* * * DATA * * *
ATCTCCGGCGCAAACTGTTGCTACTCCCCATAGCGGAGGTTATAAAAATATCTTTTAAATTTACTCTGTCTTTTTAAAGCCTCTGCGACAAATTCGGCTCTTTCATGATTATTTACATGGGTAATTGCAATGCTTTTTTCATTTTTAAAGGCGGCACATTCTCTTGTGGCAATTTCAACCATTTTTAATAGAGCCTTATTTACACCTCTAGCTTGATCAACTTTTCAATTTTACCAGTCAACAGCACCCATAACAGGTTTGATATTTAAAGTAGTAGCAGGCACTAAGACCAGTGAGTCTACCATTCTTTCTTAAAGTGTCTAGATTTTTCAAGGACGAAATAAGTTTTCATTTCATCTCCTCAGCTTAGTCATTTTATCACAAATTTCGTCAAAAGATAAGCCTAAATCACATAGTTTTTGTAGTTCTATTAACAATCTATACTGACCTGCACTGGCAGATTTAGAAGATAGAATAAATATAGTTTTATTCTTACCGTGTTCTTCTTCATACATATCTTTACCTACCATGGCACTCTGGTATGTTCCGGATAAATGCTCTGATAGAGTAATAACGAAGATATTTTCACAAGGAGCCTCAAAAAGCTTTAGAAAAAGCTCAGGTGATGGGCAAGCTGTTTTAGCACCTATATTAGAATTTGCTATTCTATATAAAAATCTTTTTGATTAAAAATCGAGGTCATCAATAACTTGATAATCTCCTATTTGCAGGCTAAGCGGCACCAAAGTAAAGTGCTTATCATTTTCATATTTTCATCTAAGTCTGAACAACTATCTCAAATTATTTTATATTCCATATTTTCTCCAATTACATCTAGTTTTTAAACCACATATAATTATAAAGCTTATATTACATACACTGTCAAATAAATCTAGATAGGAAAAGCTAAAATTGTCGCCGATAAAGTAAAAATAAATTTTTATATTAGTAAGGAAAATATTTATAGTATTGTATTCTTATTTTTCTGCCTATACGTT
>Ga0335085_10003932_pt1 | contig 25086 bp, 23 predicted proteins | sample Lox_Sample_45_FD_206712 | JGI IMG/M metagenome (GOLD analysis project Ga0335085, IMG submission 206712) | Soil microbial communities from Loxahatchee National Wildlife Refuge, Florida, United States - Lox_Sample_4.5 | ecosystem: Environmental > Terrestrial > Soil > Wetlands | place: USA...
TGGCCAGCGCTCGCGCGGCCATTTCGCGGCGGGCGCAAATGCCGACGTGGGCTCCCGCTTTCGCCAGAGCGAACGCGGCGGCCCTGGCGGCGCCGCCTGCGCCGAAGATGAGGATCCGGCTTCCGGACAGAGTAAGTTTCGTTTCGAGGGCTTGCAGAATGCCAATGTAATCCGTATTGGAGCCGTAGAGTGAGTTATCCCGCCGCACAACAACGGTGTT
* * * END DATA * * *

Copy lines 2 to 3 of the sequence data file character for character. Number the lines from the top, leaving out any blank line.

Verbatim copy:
>Ga0335085_10003932_pt1 | contig 25086 bp, 23 predicted proteins | sample Lox_Sample_45_FD_206712 | JGI IMG/M metagenome (GOLD analysis project Ga0335085, IMG submission 206712) | Soil microbial communities from Loxahatchee National Wildlife Refuge, Florida, United States - Lox_Sample_4.5 | ecosystem: Environmental > Terrestrial > Soil > Wetlands | place: USA...
TGGCCAGCGCTCGCGCGGCCATTTCGCGGCGGGCGCAAATGCCGACGTGGGCTCCCGCTTTCGCCAGAGCGAACGCGGCGGCCCTGGCGGCGCCGCCTGCGCCGAAGATGAGGATCCGGCTTCCGGACAGAGTAAGTTTCGTTTCGAGGGCTTGCAGAATGCCAATGTAATCCGTATTGGAGCCGTAGAGTGAGTTATCCCGCCGCACAACAACGGTGTT